The Oura Ring Is The Least Invasive Way To Get The Most Data (2024 Review)
Good Gear editors endorse products we’ve personally researched, tested, and genuinely love. Learn more about our methodology and business model here.
GOOD GEAR RATING — 8/10 STARS
Summary: After three months of testing, we highly recommend the Oura Ring as your go-to daily wearable for comprehensive tracking.
- A stylish, comfortable, and convenient wearable with a long battery life means you’ll actually use the Oura Ring
- The Oura Ring tracks sleep, movement, readiness, and temperature, and it integrates well with other apps like continuous glucose monitors and fertility trackers
- In the landscape of wearables, the Oura Ring sits midpoint in cost and delivers the most wear for the price
- The use of tags can be used on desktop makes for good data-crunching to see how specific behaviors impact health metrics
- There is a monthly subscription fee of $6 for full data (which you’ll want)
- While much more minimal than a watch, there’s still some heft to the ring if you’re not used to wearing jewelry
When it comes to wearables I have aesthetic and comfort preferences that make watches, well, kind of unwearable. For me, a watch means a sweaty wrist, a clunky interface, nighttime discomfort, and style sacrificed. Despite the benefits of sleep scores, fitness stats, and temperature tracking, I simply will not wear a watch with regularity and get the comprehensive data I need to actually make informed decisions about my health.
“[A] sense of positivity exudes from Oura’s brand and approach to non-invasive data gathering.”
Oura Ring was founded in 2013 by a group of three friends in Finland who were seeking a sleeker wearable device — one that could be worn around the clock, for any occasion. Finland is renowned as one of the happiest countries in the world, and this sense of positivity exudes from Oura’s brand and approach to non-invasive data gathering.
What sets Oura apart
In the land of identical-looking watches (hi Fitbit, Whoop, Apple Watch! 👋), the Oura Ring is distinct in size and style, yet it delivers the key biometric tracking capabilities including:
- Resting heart rate
- Heart rate variability (HRV)
- Body temperature
- Respiratory rate
- Total sleep
- REM sleep
- Deep sleep
- Step count
- Calorie burn
Tiny infrared sensors within the ring’s inner band are behind Oura’s technology, capturing the wearer’s biometric data. Research cited in “The Future Is Faster Than You Think” reports that Oura Ring gathers data at a significantly higher frequency than products from competitors including Apple Inc. and Fitbit. These data points are used to score the user’s readiness, sleep, and activity levels and provide real-time recommendations to feel better and live healthier.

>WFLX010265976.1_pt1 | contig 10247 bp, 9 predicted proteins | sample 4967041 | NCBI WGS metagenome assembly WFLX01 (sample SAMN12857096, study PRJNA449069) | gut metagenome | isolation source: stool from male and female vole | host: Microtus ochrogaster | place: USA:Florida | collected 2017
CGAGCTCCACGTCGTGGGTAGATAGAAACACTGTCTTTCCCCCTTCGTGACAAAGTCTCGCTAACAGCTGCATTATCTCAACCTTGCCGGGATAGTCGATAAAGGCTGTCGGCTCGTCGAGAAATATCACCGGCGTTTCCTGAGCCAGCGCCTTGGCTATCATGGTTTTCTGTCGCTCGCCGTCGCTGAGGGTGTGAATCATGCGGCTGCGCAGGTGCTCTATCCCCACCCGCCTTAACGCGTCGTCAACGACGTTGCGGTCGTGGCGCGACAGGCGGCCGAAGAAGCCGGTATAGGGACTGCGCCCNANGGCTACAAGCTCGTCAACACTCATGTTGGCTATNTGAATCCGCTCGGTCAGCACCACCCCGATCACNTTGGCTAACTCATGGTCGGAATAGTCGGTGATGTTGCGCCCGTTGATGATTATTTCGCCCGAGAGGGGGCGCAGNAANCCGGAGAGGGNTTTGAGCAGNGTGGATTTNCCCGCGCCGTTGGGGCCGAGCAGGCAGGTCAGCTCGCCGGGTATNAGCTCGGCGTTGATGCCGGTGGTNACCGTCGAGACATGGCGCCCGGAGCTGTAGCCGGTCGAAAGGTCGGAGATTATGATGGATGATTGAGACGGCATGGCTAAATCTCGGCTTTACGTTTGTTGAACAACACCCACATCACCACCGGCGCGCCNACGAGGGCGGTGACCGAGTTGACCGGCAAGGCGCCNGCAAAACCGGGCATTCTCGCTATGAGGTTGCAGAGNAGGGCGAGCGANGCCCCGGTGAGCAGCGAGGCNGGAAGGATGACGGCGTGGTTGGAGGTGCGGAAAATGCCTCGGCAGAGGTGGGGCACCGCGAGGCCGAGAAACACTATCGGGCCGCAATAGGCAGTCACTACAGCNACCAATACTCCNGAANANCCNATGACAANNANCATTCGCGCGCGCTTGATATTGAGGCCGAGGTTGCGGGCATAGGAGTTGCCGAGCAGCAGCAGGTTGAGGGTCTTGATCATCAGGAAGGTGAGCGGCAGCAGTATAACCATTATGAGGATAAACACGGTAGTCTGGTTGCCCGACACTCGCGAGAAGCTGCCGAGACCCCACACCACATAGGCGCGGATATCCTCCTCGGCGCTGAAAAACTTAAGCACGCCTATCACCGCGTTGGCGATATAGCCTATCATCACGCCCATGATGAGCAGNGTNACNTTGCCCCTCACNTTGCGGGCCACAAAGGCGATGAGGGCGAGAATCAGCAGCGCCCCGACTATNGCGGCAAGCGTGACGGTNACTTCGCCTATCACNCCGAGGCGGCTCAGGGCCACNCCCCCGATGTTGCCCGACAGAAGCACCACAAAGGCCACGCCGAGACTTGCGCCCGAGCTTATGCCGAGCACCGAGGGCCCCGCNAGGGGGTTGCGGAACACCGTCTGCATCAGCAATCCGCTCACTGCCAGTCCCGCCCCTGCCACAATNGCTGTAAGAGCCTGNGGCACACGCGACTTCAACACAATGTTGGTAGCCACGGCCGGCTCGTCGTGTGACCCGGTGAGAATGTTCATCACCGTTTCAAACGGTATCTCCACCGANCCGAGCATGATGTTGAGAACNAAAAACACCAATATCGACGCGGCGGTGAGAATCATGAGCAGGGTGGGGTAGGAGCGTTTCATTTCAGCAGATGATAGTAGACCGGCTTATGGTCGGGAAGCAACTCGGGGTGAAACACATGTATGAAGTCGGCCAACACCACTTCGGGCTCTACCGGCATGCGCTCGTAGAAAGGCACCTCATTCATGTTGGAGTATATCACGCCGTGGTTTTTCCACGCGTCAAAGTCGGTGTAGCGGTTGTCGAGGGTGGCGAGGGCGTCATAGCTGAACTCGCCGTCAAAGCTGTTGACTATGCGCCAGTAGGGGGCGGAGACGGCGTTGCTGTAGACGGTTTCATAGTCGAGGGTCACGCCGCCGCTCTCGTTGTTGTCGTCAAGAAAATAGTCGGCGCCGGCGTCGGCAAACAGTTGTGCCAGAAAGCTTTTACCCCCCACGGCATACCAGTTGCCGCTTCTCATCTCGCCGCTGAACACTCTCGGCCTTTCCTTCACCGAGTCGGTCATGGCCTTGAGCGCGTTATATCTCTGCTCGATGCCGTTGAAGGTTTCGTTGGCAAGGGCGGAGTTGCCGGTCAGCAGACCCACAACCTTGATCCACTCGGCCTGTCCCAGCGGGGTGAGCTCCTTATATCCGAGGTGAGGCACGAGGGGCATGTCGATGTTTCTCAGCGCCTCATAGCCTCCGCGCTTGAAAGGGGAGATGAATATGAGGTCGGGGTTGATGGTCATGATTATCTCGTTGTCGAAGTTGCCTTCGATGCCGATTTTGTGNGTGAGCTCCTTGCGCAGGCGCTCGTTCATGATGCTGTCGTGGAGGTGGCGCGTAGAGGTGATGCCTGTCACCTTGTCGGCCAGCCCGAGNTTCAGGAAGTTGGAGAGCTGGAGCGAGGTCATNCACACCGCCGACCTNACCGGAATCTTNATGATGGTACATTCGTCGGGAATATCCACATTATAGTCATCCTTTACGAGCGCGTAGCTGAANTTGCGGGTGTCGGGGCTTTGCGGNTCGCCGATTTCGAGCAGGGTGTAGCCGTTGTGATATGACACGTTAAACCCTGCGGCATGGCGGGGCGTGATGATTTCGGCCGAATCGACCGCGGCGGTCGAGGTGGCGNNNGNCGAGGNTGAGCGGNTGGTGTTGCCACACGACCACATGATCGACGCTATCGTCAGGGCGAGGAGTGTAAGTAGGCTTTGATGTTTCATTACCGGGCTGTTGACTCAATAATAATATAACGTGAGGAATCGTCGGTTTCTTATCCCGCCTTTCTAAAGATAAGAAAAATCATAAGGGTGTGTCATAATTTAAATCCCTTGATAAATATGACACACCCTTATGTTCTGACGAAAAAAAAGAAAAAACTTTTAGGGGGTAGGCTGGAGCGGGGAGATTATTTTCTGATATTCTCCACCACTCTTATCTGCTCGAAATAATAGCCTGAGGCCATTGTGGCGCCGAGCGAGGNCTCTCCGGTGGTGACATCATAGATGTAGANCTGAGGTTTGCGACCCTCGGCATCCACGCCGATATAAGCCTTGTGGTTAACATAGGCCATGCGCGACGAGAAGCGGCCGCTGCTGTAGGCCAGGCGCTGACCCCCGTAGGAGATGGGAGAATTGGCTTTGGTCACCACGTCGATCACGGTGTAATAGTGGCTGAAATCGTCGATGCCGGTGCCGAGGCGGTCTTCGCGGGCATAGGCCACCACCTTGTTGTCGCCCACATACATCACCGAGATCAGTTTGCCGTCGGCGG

Another plus — Oura also has some of the most comprehensive integrations with other healthcare apps and devices. You can connect the app with Apple Health, continuous glucose monitors, and fertility trackers alike, creating a feedback loop between devices.
Oura ring sizing, pricing, and more
Pricing starts at $299 for the Heritage model and $349 for the Horizon model, which is a more minimalist design. Each style comes in up to five colors, and a $6 monthly data subscription allows you to access all features. I was curious if I could get by without the subscription but a quick peek at Reddit revealed the device without the subscription is basically useless, so I factored the monthly fee into my costs.
When you choose your ring you’ll have the option to order a free sizing kit. You can wear the ring on any finger, but Oura recommends your index finger for the most accurate readings. I typically wear my Oura Ring on my index finger during the day, but move it to my middle finger at night when I have more swelling, especially in the summer. I don’t see any discrepancies in data by moving the ring from finger to finger as long as the sensor sits on the inside. The ring weighs in at around 5 grams, and it’s much lighter than a gold or silver band of the same size, so it’s easy to forget you’re even wearing it.
The ring holds its charge for up to seven days and can power up in less than an hour. This wasn’t something I thought about before ordering but it’s actually very convenient, especially for weekend trips and short travel — packing the charger isn’t even necessary.
Main benefits I’ve found and how I leverage them
Sleep tracking is a total game changer in the quality of my sleep (and my life!). Having reliable data has been essential for me to establish a healthy routine after having my daughter two and a half years ago.
“Having reliable data has been essential for me to establish a healthy routine.”
After a few months of wear, Oura provides you with your sleep chronotype and suggests your optimal bedtime and wake times. Occurring to Oura, my chronotype is “Morning Type,” which means I thrive when I wake with the sun and go to bed early. It suggests that I go to bed around 10:30pm and wake around 6:30am. Following this routine has had a profound impact on the quality of my rest, and provides the accountability I need to get in bed on time.